Tag Archives: parents

Dangers of salt water

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Bike path, no automobiles, NYCDOT SR-1801

Last week a boy at EJD’s high school died while riding his bike to class. EJD and I must have passed him on our way to school that morning because he died on the same road we’d just traveled.

I can’t encapsulate the magnitude of screaming, aching, ragged pain his death brought to this town, and to his family and friends. He’d missed the bus that morning. It was garbage day in the lovely town of Charlotte so naturally garbage bins clogged sidewalks on the heavily trafficked roadway, on which there is no bike lane. This 14-year-old boy, Drew, rode swiftly while maneuvering the smelly obstacle course. Police surmised one handlebar clipped a bin and Drew fell into the street then a tractor-trailer instantly captured his life.
The next day EJD and I again drove down the same street. A lone boy walked away from the small impromptu memorial set up on Sharon Road where Drew died. From my passing vantage point on the other side of the street the boy’s lanky gate looked lethargic and dejected. My son sat passenger’s side. He whipped his head around and exclaimed, “That’s Drew’s best friend!”
That’s right sweet boy, I thought, your buddy is gone. It was unmistakable and untouchable, that boy’s pain. I hoped a mom or dad would hold him tight that night.
I don’t know what happened the morning Drew woke up to go to school, a news story said he’d missed his bus, hence the bike ride. I told my 15-year-old son I hoped Drew’s mother hadn’t said “You ride your bike to school!” I hope some version of that didn’t happen.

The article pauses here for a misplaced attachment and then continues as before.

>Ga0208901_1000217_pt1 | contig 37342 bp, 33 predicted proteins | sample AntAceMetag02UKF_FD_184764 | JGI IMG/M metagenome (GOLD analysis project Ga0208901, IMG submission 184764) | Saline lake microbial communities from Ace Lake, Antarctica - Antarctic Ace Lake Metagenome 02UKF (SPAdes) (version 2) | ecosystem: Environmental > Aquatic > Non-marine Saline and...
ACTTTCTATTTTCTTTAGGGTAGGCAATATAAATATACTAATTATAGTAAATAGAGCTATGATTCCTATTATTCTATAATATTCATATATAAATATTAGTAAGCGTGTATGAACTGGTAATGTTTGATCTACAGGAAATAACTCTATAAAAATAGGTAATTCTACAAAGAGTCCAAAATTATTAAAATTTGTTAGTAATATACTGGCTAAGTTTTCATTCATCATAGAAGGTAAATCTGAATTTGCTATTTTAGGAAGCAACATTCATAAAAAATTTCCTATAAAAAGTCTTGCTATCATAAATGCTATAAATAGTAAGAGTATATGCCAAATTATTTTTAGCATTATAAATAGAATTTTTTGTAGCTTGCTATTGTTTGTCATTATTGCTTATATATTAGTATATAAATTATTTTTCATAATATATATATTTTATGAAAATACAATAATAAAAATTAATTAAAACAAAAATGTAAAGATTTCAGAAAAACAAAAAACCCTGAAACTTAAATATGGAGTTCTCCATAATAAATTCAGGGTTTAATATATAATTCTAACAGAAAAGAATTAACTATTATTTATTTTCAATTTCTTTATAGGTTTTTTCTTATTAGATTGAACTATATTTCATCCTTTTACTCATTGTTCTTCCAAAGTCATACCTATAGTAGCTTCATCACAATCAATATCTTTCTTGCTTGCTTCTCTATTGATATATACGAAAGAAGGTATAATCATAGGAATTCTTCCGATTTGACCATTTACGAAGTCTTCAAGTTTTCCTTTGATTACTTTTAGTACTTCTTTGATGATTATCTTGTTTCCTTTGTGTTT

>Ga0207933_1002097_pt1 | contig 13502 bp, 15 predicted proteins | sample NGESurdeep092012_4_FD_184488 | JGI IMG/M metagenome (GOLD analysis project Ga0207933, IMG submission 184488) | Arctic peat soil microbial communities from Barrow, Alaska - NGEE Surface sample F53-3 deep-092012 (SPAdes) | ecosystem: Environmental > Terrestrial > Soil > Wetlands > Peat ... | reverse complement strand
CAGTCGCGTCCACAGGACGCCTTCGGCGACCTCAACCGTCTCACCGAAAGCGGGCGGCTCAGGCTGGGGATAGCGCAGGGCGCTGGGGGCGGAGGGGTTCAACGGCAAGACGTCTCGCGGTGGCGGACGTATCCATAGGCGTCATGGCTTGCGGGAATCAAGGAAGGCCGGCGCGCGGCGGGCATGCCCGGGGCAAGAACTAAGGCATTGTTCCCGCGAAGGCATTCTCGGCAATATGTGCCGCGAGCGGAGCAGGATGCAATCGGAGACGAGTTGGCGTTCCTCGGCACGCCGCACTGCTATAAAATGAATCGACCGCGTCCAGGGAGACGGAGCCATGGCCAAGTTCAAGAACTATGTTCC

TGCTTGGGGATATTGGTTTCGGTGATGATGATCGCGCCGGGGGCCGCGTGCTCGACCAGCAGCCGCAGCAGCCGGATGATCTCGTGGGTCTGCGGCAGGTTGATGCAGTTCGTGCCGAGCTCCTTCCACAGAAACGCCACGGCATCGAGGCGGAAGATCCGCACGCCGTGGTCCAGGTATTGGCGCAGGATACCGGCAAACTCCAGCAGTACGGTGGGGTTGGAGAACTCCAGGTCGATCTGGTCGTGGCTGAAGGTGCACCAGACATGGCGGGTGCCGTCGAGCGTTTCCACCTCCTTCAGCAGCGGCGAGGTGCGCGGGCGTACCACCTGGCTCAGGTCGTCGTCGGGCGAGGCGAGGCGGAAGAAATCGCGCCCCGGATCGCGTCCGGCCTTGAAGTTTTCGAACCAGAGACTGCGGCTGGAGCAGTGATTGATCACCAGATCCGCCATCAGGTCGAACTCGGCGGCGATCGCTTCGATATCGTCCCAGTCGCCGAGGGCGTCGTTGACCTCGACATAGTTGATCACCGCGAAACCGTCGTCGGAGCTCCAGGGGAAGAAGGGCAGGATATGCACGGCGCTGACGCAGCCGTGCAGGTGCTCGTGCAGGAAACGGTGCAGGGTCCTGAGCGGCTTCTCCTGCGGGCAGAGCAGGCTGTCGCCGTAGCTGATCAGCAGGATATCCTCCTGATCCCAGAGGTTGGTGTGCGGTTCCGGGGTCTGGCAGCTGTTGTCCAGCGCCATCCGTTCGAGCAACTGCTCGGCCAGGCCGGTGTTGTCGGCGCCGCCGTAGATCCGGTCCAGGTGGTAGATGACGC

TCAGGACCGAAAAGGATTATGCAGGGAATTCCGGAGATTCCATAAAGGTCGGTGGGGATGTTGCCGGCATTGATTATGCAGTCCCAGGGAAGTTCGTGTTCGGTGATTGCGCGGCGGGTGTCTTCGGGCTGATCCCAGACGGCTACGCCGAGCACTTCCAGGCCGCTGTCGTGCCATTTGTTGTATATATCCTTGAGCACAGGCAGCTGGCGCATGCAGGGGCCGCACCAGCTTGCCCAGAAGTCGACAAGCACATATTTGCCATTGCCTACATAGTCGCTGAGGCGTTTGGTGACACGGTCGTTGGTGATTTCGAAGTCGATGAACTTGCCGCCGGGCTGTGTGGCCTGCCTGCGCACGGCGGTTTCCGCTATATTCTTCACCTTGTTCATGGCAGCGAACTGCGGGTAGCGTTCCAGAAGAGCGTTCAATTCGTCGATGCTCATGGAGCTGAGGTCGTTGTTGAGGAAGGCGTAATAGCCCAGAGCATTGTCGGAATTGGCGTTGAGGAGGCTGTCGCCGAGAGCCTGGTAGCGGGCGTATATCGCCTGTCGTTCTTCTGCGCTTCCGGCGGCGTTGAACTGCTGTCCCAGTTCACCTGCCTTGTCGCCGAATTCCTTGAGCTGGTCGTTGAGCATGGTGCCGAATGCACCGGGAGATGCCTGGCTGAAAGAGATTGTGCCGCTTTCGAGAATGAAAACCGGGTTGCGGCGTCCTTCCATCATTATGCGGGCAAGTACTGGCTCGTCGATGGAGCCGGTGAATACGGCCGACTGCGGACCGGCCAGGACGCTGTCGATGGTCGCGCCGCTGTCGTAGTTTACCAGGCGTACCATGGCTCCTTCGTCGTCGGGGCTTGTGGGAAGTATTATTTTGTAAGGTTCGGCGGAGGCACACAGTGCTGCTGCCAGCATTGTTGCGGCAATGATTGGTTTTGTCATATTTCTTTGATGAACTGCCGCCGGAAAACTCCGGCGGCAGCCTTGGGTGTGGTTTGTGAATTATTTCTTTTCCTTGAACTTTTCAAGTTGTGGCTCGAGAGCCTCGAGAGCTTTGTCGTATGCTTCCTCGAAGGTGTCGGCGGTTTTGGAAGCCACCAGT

I imagine almost every death of a loved one leaves second guessing in its wake. Perhaps that excludes some illnesses. My own sister killed herself about 14 years ago and I still think of the “what ifs.”  At this late date I am finally learning to relinquish some responsibility. The tide of life moves in and moves out, slowly filling in our painful crags. But the tide for some people consists  of tears, and the unexpected death of a loved one is the death of trust and possibility; sadness becomes part of the rhythm of life.
That is why we all need swimming lessons, so the undertow can’t claim the survivors.

Sunday, or the day to regret not exposing children to life-changing experiences

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Today is the day my son and I should be out at a farmer’s market or cool little neighborhood festival. Feel the breeze, experience varied cultures as we shop for ripe farm fresh produce or sample different fair foods that are intended to clog arteries at a record-setting pace.

However, and that’s a big “however” with a teenager, my 15-year-old son does not want to be seen with me. It is hard to comprehend for the uninitiated. But I think he would rather sit in a dark, skeleton filled hall cringing to audible moaning than be seen by one of his acquaintances with his … mother.

Acquaintances, as in a kid his age who he doesn’t even know but might recognize because their hair might be almost the same color as someone one of his friend’s knows. Yes, these people mean more to him than I do right now.

Fine. As long as my lovely washes the stinky dog and studies for his test, we can escape upheaval. It still is possible for him to experience a full life, even though I am thwarted from giving him the best possible childhood anyone in the world has ever experienced because thatismyjobasamother.

This pressure to produce perfection both in the living of life and the people I’m raising is unrelenting. Beautiful HR, my horrible daughter (while those two adjectives may seem to contradict one another they do not) has already flown the coop. I love her, I miss her, I worry about her, I call her, I relish the peace and quiet that comes with her absence.

My husband, her dad is helping her settle into a fractured adulthood in San Diego, the land of sun, fun and ALCOHOL INFUSED CAR CRASHES ON MANIC FREEWAYS WITH STRANGERS WHO DON’T CARE IF HER SHIRT IS TOO LOW OR IF SHE ATE BREAKFAST.

Oh, I’m sorry. Lost my head for a second. Her dad is helping her. Everything is going smoothly.

All is right with the world. Sigh.